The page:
Volatility is defined as unpredictability, and this description holds in the investment industry. It is a measure of the variance between possible returns for a given market index in technical terms. To put it another way, market volatility is a measurement of how much a market changes in value over time. When a market is considered very volatile, it is frequently unpredictably turbulent and has big price swings.
Economic issues frequently drive market volatility; interest rate fluctuations and fiscal policy are just a few examples of themes that appear to have a constant impact on market volatility. Political developments have played a major impact in recent years. Because market volatility is a mirror of investor attitude, every factor that can influence investor behaviour will have an effect.
The CBOE VIX, or Chicago Board Options Exchange Volatility Gauge, is the most widely used market volatility index. The index is based on S& P 500 index options and forecasts market volatility for the next 30 days. Because the market volatility index measures expected volatility, it also measures market risk and sentiment.
What happens when volatility increases?
The price rate of a stock rises or falls over a given period is known as volatility.
More stock price volatility frequently translates to higher risk and aids an investor in predicting future variations.
High volatility is defined as a stock’s price fluctuating fast over a short period. Low volatility is defined as a stock’s price moving up or down slowly or being reasonably stable.
Historic volatility is determined using a series of past market prices, whereas implied volatility is computed using the market price of a market-traded derivative such as an option to look at predicted future volatility.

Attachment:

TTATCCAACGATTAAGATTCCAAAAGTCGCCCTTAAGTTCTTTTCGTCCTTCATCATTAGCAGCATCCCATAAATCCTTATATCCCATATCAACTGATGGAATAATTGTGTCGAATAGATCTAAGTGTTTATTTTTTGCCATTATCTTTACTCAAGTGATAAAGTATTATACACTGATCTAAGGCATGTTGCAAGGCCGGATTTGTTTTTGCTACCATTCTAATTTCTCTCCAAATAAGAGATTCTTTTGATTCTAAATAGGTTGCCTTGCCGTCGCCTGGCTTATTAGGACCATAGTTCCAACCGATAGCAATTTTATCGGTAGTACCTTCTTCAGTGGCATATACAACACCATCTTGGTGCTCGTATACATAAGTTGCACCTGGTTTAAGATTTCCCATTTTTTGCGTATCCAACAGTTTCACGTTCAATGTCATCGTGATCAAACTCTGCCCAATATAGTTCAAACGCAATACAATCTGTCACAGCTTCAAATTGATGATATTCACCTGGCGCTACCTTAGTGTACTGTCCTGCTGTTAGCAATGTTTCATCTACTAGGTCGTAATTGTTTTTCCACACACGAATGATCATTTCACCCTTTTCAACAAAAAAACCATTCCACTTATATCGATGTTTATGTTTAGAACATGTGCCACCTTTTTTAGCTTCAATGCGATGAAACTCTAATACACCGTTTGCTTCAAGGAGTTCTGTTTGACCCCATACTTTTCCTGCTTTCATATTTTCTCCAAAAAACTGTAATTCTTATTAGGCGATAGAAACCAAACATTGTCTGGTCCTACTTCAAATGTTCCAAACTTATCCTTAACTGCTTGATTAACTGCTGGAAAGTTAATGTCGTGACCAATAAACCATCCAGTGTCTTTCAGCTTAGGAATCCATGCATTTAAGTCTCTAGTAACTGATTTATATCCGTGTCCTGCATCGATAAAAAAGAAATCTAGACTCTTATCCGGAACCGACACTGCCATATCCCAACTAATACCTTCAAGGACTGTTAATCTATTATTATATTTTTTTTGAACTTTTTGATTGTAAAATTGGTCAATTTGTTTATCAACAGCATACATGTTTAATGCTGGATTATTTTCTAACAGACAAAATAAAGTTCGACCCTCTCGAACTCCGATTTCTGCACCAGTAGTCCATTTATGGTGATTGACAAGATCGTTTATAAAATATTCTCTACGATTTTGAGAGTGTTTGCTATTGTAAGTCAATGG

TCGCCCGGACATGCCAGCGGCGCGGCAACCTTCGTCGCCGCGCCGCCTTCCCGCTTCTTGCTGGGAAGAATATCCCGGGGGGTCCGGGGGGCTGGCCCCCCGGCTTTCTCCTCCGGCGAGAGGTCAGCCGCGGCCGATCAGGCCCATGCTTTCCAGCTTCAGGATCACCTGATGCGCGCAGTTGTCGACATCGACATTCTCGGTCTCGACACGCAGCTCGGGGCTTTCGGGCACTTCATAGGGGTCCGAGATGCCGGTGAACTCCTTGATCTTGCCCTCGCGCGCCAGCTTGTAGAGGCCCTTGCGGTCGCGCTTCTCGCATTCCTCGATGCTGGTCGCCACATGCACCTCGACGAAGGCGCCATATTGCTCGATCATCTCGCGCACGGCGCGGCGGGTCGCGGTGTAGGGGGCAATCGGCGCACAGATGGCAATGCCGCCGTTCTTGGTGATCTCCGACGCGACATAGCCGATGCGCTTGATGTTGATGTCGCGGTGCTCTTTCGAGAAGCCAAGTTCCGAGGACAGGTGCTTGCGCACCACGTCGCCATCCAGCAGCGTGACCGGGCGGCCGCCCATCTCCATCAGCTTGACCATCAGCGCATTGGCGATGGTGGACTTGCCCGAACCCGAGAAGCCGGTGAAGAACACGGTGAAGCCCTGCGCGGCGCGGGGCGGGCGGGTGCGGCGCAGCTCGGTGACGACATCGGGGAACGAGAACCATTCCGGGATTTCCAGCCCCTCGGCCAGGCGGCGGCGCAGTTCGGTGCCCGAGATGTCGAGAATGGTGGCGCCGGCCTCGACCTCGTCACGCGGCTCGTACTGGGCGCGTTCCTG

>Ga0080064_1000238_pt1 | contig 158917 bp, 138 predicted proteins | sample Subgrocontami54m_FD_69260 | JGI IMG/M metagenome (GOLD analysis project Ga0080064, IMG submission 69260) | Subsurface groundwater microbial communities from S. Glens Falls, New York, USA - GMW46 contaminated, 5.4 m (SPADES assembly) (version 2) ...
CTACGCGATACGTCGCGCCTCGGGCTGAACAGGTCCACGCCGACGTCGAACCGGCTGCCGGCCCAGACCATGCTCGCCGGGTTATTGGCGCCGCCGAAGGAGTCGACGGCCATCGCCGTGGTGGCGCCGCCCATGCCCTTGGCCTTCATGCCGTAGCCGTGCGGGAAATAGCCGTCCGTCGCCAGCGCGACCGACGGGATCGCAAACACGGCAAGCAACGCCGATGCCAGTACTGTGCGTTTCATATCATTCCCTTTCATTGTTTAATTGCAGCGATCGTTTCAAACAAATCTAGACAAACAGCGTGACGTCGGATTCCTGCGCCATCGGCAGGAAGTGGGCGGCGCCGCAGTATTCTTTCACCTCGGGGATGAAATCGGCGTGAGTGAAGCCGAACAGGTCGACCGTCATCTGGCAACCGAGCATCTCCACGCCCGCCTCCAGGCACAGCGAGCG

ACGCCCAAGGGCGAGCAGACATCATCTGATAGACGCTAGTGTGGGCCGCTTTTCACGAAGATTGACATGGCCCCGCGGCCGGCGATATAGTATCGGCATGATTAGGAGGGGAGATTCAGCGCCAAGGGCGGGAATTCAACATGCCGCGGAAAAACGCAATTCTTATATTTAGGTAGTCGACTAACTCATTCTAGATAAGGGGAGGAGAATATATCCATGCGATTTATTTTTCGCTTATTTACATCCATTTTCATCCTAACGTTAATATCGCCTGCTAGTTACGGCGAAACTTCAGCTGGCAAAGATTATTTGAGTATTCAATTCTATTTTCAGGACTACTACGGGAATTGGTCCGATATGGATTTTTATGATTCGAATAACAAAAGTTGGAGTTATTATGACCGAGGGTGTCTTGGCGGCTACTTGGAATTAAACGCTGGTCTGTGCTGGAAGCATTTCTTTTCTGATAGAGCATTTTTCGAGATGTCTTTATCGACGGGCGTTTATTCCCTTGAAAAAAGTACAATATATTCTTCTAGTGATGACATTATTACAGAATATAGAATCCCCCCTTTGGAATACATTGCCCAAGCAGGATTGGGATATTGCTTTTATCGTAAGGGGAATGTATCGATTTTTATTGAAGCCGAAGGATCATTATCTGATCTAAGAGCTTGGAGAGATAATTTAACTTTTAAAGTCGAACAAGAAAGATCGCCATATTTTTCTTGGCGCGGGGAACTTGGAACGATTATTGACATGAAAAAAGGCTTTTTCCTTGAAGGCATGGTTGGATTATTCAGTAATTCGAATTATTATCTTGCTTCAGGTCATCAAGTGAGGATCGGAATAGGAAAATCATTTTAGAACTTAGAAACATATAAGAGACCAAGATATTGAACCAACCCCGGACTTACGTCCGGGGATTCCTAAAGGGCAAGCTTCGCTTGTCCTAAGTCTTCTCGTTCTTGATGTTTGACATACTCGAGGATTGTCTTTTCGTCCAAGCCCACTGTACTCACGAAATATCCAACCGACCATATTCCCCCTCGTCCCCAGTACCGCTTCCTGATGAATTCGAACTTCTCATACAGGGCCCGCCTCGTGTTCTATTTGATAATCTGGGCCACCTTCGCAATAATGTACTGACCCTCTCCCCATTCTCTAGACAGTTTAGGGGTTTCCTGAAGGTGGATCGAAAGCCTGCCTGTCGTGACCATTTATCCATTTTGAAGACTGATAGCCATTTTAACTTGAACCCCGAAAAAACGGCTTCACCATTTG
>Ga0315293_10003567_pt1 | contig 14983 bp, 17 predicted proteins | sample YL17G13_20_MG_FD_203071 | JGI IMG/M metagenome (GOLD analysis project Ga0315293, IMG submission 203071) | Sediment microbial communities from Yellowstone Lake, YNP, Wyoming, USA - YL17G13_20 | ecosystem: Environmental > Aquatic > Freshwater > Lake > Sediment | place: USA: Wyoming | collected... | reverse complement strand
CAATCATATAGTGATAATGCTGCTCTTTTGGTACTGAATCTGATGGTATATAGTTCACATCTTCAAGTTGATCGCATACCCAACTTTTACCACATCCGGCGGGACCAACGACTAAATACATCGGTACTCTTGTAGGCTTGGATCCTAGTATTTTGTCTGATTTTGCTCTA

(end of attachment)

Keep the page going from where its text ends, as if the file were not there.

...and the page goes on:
Governments have a big role in regulating sectors’ impact on the economy when it comes to trade agreements, laws, and policy.
Volatility isn’t always market-wide; it might also be specific to a single company.
Positive news, such as a solid earnings report or a new product that is impressing customers, can boost investor confidence in the company. If a large number of investors want to acquire it, the stock price may rise as a result of the increased demand.
A product recall, data breach, or negative executive behaviour, on the other hand, can all cause investors to sell their equities, lowering the stock price. Depending on the size of the company, this positive or negative performance may have an impact on the larger market.
Economic data is also necessary because investors are more likely to respond positively when the financial system does well. Monthly job reports, inflation data, consumer spending figures, and third Quarter calculations can all have an impact on market performance. On the other hand, if these fail to meet growth forecasts, markets may become more volatile.
Volatility will be high owing to the fiscal year. In the absence of any positive news flow, markets are expected to stay range-bound, so investors should continue to invest in pockets with a fair margin of safety.
Edited by Prakriti Arora